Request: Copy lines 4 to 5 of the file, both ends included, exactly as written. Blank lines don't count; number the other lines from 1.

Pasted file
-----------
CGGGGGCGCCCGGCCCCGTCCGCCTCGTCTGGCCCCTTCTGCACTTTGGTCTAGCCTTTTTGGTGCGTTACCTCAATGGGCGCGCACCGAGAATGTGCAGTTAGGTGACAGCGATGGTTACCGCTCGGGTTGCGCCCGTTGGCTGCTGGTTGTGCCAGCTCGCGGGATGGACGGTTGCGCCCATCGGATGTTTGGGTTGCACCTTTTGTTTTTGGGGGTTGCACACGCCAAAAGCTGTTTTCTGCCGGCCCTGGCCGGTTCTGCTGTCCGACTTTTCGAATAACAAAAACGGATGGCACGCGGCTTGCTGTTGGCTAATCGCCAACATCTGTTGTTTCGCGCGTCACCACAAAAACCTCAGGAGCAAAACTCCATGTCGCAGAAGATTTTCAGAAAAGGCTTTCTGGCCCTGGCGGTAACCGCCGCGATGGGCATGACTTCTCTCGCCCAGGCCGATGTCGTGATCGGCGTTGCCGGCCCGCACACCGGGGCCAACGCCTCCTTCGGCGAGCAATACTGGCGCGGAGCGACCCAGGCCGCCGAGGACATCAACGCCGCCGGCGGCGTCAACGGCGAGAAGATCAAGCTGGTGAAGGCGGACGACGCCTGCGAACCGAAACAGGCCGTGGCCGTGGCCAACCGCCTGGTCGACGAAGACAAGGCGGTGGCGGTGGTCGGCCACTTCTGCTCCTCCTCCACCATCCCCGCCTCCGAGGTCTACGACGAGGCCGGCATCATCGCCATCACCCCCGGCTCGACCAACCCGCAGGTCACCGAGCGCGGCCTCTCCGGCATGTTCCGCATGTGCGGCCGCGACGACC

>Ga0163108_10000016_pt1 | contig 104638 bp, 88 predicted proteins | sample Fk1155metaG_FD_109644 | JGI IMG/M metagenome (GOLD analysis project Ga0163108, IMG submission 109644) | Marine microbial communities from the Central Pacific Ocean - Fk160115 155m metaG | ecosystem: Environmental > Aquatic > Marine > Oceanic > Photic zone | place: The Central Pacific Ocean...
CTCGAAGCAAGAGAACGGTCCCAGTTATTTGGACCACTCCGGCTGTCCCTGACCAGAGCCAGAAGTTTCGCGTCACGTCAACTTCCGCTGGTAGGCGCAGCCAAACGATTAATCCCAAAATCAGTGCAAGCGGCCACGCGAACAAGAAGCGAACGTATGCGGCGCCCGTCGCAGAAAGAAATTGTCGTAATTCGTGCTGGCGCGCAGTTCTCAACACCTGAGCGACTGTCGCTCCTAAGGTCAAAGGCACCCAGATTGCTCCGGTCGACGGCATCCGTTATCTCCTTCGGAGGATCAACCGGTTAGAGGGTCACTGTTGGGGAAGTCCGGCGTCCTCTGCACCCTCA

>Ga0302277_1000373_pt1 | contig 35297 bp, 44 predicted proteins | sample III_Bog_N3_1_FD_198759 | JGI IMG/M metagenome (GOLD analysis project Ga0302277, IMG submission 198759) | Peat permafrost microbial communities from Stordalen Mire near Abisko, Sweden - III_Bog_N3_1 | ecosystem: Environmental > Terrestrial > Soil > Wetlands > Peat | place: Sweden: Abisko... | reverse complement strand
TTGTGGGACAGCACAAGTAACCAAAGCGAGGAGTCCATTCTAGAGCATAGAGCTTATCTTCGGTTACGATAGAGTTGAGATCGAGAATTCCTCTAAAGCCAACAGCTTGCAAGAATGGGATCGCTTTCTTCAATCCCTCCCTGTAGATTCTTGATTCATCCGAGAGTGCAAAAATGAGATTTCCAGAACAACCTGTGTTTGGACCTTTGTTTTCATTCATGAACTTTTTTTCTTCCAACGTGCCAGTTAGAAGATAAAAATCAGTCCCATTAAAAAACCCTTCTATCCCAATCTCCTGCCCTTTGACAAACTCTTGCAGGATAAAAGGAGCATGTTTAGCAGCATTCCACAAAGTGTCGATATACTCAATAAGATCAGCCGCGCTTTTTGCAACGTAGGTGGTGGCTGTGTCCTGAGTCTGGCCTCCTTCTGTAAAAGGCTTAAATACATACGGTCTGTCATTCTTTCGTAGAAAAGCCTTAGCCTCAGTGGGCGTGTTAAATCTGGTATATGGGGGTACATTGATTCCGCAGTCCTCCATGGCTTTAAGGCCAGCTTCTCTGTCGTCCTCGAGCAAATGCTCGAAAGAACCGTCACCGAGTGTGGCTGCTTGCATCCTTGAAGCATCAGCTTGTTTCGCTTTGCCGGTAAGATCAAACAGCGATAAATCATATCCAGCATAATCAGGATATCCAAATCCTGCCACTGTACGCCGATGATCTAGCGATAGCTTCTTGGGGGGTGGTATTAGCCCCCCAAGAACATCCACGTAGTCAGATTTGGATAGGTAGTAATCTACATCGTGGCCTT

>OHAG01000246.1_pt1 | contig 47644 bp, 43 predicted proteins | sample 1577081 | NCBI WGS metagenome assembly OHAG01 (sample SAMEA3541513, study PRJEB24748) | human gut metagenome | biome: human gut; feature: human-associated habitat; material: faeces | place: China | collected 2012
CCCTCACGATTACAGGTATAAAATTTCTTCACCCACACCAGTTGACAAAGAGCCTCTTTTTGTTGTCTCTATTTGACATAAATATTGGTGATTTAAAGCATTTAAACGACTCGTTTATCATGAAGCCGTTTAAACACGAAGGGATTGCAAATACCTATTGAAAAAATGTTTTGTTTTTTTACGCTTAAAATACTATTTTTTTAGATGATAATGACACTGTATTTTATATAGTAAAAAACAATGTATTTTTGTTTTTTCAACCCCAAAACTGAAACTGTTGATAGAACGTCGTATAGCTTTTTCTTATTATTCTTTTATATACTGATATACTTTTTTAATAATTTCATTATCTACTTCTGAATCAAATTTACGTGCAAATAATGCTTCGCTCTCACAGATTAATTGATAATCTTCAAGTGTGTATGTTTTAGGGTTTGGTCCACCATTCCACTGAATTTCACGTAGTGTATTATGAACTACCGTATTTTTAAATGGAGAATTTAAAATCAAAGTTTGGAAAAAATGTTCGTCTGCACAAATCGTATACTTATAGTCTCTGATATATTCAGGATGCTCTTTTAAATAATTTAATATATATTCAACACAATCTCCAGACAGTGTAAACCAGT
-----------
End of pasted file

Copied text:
>Ga0302277_1000373_pt1 | contig 35297 bp, 44 predicted proteins | sample III_Bog_N3_1_FD_198759 | JGI IMG/M metagenome (GOLD analysis project Ga0302277, IMG submission 198759) | Peat permafrost microbial communities from Stordalen Mire near Abisko, Sweden - III_Bog_N3_1 | ecosystem: Environmental > Terrestrial > Soil > Wetlands > Peat | place: Sweden: Abisko... | reverse complement strand
TTGTGGGACAGCACAAGTAACCAAAGCGAGGAGTCCATTCTAGAGCATAGAGCTTATCTTCGGTTACGATAGAGTTGAGATCGAGAATTCCTCTAAAGCCAACAGCTTGCAAGAATGGGATCGCTTTCTTCAATCCCTCCCTGTAGATTCTTGATTCATCCGAGAGTGCAAAAATGAGATTTCCAGAACAACCTGTGTTTGGACCTTTGTTTTCATTCATGAACTTTTTTTCTTCCAACGTGCCAGTTAGAAGATAAAAATCAGTCCCATTAAAAAACCCTTCTATCCCAATCTCCTGCCCTTTGACAAACTCTTGCAGGATAAAAGGAGCATGTTTAGCAGCATTCCACAAAGTGTCGATATACTCAATAAGATCAGCCGCGCTTTTTGCAACGTAGGTGGTGGCTGTGTCCTGAGTCTGGCCTCCTTCTGTAAAAGGCTTAAATACATACGGTCTGTCATTCTTTCGTAGAAAAGCCTTAGCCTCAGTGGGCGTGTTAAATCTGGTATATGGGGGTACATTGATTCCGCAGTCCTCCATGGCTTTAAGGCCAGCTTCTCTGTCGTCCTCGAGCAAATGCTCGAAAGAACCGTCACCGAGTGTGGCTGCTTGCATCCTTGAAGCATCAGCTTGTTTCGCTTTGCCGGTAAGATCAAACAGCGATAAATCATATCCAGCATAATCAGGATATCCAAATCCTGCCACTGTACGCCGATGATCTAGCGATAGCTTCTTGGGGGGTGGTATTAGCCCCCCAAGAACATCCACGTAGTCAGATTTGGATAGGTAGTAATCTACATCGTGGCCTT